Over the next week, I will take attempt to answer these questions, and provide some clarity to a discussion that has been ongoing among the fan-base ever since Burki joined the club. The analysis will be split into four parts, published as four separate articles. Parts one and two will focus on the last four seasons, the seasons for which the advanced metrics data are available, comparing Burki with goalkeepers in the big five leagues. Part One will focus on Burki’s shot-stopping, while Part Two will look at other aspects of a goalkeeper’s duties. Following this, I will take a closer look at performances so far this season, and what this means for Burki and Borussia Dortmund. Finally, Part Four in the series will consider realistic alternatives that BVB could pursue in the summer.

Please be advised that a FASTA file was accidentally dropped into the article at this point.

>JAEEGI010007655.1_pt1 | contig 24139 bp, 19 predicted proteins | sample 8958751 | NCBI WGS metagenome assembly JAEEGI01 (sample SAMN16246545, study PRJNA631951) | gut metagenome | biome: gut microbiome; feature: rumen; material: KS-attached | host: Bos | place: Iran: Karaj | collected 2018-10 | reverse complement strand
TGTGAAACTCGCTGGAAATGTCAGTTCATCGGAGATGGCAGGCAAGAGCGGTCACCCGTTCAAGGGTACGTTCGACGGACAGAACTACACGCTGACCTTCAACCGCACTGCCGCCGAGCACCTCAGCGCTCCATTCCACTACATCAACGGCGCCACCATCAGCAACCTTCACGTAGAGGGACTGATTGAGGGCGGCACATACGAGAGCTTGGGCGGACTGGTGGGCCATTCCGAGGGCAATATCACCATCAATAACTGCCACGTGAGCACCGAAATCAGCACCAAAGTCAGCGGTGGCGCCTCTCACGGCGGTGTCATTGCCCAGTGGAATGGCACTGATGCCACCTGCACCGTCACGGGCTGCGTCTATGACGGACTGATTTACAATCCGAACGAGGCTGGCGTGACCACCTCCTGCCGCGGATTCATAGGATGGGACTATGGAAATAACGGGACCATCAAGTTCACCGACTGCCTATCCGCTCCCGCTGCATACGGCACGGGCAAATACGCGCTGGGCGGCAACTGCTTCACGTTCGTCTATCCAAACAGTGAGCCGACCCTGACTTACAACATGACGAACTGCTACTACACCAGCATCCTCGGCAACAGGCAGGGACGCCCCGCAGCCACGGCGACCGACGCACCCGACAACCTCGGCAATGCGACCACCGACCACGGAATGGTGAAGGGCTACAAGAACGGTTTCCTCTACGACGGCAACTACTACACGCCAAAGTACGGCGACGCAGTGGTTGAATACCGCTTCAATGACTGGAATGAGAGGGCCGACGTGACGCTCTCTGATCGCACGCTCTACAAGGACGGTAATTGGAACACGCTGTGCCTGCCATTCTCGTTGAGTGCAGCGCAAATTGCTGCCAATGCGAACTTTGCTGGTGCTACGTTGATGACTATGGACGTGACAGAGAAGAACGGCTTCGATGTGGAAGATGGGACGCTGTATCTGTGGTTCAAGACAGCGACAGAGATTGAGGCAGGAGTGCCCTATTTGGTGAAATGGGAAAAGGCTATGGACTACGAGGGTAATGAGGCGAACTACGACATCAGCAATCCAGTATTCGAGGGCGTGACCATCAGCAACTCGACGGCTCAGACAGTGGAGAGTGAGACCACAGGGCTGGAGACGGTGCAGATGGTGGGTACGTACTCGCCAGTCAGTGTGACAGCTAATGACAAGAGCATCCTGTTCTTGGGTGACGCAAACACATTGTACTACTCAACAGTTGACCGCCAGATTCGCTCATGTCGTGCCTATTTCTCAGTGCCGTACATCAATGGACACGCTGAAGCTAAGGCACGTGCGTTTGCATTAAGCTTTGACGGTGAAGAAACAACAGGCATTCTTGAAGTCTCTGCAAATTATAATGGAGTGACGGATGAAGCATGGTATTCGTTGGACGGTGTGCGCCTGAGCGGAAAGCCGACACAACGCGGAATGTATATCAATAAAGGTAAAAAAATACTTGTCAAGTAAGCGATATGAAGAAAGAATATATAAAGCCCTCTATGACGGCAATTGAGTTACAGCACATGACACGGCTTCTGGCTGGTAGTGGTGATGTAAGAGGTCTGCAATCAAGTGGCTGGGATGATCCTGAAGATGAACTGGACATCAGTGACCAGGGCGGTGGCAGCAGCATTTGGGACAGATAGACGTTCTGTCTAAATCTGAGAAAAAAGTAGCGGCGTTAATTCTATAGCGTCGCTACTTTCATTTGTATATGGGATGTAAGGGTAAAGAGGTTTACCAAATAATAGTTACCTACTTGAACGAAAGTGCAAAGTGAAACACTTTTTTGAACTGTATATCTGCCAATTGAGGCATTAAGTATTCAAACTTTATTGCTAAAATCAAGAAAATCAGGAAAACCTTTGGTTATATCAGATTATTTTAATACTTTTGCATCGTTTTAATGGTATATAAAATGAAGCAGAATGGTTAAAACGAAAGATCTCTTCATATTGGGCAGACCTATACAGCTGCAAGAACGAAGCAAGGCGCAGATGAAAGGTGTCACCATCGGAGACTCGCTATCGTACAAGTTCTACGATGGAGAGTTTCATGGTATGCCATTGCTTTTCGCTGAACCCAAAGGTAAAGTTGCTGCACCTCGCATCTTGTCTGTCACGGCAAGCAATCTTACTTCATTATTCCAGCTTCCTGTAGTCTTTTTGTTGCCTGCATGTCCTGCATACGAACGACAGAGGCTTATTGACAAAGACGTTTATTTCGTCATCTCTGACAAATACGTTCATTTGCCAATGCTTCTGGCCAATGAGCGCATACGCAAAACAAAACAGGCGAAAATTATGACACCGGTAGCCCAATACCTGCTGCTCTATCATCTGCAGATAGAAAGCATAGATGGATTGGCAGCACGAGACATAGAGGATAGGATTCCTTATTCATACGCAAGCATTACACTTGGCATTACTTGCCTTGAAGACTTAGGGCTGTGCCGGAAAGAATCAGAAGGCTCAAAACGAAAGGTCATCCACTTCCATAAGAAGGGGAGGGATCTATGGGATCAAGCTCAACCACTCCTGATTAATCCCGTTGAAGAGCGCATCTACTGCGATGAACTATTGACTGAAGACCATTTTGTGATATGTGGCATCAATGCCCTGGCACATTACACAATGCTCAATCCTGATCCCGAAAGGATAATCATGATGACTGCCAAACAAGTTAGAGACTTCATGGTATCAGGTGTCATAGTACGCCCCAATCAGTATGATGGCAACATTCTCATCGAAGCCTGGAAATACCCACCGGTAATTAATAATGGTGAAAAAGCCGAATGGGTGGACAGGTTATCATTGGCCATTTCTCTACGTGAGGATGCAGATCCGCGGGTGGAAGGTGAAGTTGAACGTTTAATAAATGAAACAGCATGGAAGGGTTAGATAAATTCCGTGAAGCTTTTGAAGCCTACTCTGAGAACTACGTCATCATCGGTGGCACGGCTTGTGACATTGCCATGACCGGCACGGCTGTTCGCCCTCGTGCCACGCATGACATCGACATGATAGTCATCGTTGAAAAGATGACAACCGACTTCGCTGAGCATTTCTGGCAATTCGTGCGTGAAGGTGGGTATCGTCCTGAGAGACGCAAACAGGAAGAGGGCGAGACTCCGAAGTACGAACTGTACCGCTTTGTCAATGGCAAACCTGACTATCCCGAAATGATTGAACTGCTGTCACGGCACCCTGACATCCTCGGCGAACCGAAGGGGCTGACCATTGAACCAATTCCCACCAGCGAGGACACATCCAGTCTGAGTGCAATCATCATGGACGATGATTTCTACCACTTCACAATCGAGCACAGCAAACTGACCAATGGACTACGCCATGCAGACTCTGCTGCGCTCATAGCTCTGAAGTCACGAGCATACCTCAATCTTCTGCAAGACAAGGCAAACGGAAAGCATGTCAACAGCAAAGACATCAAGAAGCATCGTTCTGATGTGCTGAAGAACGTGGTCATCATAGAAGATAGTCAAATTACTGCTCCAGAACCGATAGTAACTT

Beyond Shot-Stopping: Analyzing Goalkeepers
To help make this series more accessible, I will start by providing a little information about the way that I will analyze goalkeeper performance, and a short glossary to help define some key terms. The analysis will focus on three areas that broadly define a goalkeeper’s role: shot-stopping, shot-prevention, and distribution. The following is the structure of the analysis, and the primary measures (all data taken from FB Ref) that I will use for each area of a goalkeeper’s role:
- Post-Shot Expected Goals (PSxG)
- Defensive Actions Outside the Penalty Area (#OPA)
- % Crosses Stopped
- Passes Attempted & Completed
- Long-Ball Passes (40+ yards)
- Progressive Pass Distance